Volume 28 - Article 39 | Pages 1145–1166
Very long range global population scenarios to 2300 and the implications of sustained low fertility
8 Mar 2012
30 May 2013
Background: Depending on whether the global level of fertility is assumed to converge to the current European TFR (~1.5) or that of Southeast Asia or Central America (~2.5), global population will either decline to 2.3-2.9 billion by 2200 or increase to 33-37 billion, if mortality continues to decline. Furthermore, sizeable human populations exist where the voluntarily chosen ideal family size is heavily concentrated around one child per woman with TFRs as low as 0.6-0.8. However, the UN population projections to 2300 use a much narrower band of possible future TFRs.
Objective: If the two-child norm is not necessarily the end-point of transition, what would be the consequences of the currently reported low fertility rates being sustained and becoming widespread?
Methods: We present new projections for 13 IPCC world regions with scenarios calculated on the basis of regular cohort-component projections by age and sex in single-year time steps up to 2300, each based upon a much broader set of fertility assumptions than currently employed. We create three mortality scenarios based upon maximum life expectancies of 90, 100, and 110, as well as a series of ‘special’ scenarios.
Results: Even under conditions of further substantial increases in life expectancy, world population size would decline significantly if the world in the longer run followed the current examples of Europe and East Asia.
Conclusions: In contrast to Malthusian disaster scenarios, our exercise illustrates the distinct possibility of significant population shrinking associated with increasing life expectancy and human well-being.
- Stuart Gietel-Basten - Hong Kong University of Science and Technology, Hong Kong EMAIL
- Wolfgang Lutz - Wittgenstein Centre for Demography and Global Human Capital (IIASA, OeAW, University of Vienna), Austria EMAIL
- Sergei Scherbov - International Institute for Applied Systems Analysis (IIASA), Austria EMAIL
Other articles by the same author/authors in Demographic Research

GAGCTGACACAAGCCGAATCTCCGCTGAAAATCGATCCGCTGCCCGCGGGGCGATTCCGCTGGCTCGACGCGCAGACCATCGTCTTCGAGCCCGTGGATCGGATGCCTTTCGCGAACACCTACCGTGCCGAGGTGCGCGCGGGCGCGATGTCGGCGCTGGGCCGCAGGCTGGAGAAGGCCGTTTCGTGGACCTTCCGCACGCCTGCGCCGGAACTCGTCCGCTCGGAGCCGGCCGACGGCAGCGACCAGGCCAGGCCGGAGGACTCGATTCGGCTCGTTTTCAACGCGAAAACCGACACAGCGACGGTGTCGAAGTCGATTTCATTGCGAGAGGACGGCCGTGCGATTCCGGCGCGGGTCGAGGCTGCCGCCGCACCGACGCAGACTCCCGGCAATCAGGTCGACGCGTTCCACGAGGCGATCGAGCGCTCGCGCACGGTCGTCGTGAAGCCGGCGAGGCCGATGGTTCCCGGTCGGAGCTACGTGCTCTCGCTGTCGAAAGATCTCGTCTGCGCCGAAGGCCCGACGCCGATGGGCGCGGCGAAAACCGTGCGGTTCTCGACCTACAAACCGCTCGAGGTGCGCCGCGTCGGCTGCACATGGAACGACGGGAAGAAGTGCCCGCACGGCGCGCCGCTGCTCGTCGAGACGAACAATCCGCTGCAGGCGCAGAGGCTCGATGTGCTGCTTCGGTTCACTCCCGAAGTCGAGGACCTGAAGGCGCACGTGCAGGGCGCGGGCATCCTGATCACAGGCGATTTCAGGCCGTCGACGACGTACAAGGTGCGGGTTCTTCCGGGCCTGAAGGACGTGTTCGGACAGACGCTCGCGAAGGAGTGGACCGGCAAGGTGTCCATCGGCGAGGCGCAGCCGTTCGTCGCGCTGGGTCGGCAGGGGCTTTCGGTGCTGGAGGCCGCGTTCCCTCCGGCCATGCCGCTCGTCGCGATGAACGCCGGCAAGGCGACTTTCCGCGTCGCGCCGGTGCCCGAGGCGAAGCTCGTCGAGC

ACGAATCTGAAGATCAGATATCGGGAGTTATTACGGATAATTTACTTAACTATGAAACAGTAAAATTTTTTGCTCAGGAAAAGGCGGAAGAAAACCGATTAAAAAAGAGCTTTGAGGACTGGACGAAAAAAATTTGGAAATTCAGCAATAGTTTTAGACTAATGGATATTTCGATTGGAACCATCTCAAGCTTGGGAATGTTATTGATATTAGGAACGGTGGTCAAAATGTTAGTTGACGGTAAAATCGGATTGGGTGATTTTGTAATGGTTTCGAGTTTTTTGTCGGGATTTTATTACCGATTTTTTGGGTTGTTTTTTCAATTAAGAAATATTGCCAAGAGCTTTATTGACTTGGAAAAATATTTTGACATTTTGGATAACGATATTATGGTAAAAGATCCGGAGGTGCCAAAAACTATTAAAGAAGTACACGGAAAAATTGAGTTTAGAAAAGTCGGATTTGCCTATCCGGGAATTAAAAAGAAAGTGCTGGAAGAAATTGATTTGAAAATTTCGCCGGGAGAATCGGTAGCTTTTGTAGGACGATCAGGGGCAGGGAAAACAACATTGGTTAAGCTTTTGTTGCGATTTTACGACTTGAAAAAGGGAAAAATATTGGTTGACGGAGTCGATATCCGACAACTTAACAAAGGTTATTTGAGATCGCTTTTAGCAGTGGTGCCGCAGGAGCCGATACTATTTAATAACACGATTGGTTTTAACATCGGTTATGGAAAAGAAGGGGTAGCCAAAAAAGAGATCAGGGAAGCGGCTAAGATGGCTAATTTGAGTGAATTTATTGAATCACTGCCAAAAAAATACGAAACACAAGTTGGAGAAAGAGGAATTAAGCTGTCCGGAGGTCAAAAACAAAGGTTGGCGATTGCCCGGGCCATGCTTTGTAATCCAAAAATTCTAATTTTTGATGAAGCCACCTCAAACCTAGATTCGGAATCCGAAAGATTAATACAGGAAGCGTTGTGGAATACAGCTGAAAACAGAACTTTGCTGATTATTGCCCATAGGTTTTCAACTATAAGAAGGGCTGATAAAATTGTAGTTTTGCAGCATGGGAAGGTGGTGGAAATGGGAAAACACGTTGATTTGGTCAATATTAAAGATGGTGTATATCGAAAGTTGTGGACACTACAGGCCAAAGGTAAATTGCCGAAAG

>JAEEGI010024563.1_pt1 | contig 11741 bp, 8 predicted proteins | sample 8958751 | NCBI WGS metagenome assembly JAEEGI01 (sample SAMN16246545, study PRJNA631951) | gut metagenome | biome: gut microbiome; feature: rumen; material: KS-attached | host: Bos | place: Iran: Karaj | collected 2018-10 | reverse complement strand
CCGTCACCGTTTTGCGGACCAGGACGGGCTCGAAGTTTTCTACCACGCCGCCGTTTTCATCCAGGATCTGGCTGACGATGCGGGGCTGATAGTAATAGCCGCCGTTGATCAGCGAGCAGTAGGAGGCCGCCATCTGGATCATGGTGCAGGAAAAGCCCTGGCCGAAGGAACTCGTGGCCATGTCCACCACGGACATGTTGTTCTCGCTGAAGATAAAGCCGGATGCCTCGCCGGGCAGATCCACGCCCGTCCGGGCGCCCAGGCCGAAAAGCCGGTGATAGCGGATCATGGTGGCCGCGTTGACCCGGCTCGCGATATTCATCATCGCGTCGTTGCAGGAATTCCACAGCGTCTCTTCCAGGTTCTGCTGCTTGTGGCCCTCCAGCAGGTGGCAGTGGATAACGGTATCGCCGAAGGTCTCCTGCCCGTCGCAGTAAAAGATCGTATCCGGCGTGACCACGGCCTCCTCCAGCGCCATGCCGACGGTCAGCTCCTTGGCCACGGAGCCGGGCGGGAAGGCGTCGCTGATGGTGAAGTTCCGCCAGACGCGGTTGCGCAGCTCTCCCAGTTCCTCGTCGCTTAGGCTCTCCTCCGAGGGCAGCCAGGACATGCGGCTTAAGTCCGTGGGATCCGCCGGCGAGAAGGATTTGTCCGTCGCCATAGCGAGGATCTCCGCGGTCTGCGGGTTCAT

Differences by union status in health and mortality at older ages: Results for 16 European countries
Volume 35 - Article 19
Does selection of mortality model make a difference in projecting population ageing?
Volume 34 - Article 2
Education stalls and subsequent stalls in African fertility: A descriptive overview
Volume 33 - Article 47
Certainty of meeting fertility intentions declines in Europe during the 'Great Recession'
Volume 31 - Article 23
Quantifying policy tradeoffs to support aging populations
Volume 30 - Article 20
How does education change the relationship between fertility and age-dependency under environmental constraints? A long-term simulation exercise
Volume 30 - Article 16
Modelling the constraints on consanguineous marriage when fertility declines
Volume 30 - Article 9
Significance of life table estimates for small populations: Simulation-based study of estimation errors
Volume 24 - Article 22
Gender equality and fertility intentions revisited: Evidence from Finland
Volume 24 - Article 20
Projection of populations by level of educational attainment, age, and sex for 120 countries for 2005-2050
Volume 22 - Article 15
A new perspective on population aging
Volume 16 - Article 2
Marriage in Russia: a reconstruction
Volume 10 - Article 2
Period Fertility in Russia since 1930: an application of the Coale-Trussell fertility model
Volume 6 - Article 16
Most recent similar articles in Demographic Research
Advanced or postponed motherhood? Migrants’ and natives’ gap between ideal and actual age at first birth in Spain
Volume 49 - Article 22
actual age at first birth,
age at arrival,
ideal age at first birth,
Describing the Dutch Social Networks and Fertility Study and how to process it
Volume 49 - Article 19
Partial fertility recuperation in Spain two years after the onset of the COVID-19 pandemic
Volume 49 - Article 17
Moving towards gender equality in China: The influence of migration experiences on rural migrants’ gender role attitudes
Volume 49 - Article 14
The quality of fertility data in the web-based Generations and Gender Survey
Volume 49 - Article 3
Generations and Gender Survey (GGS)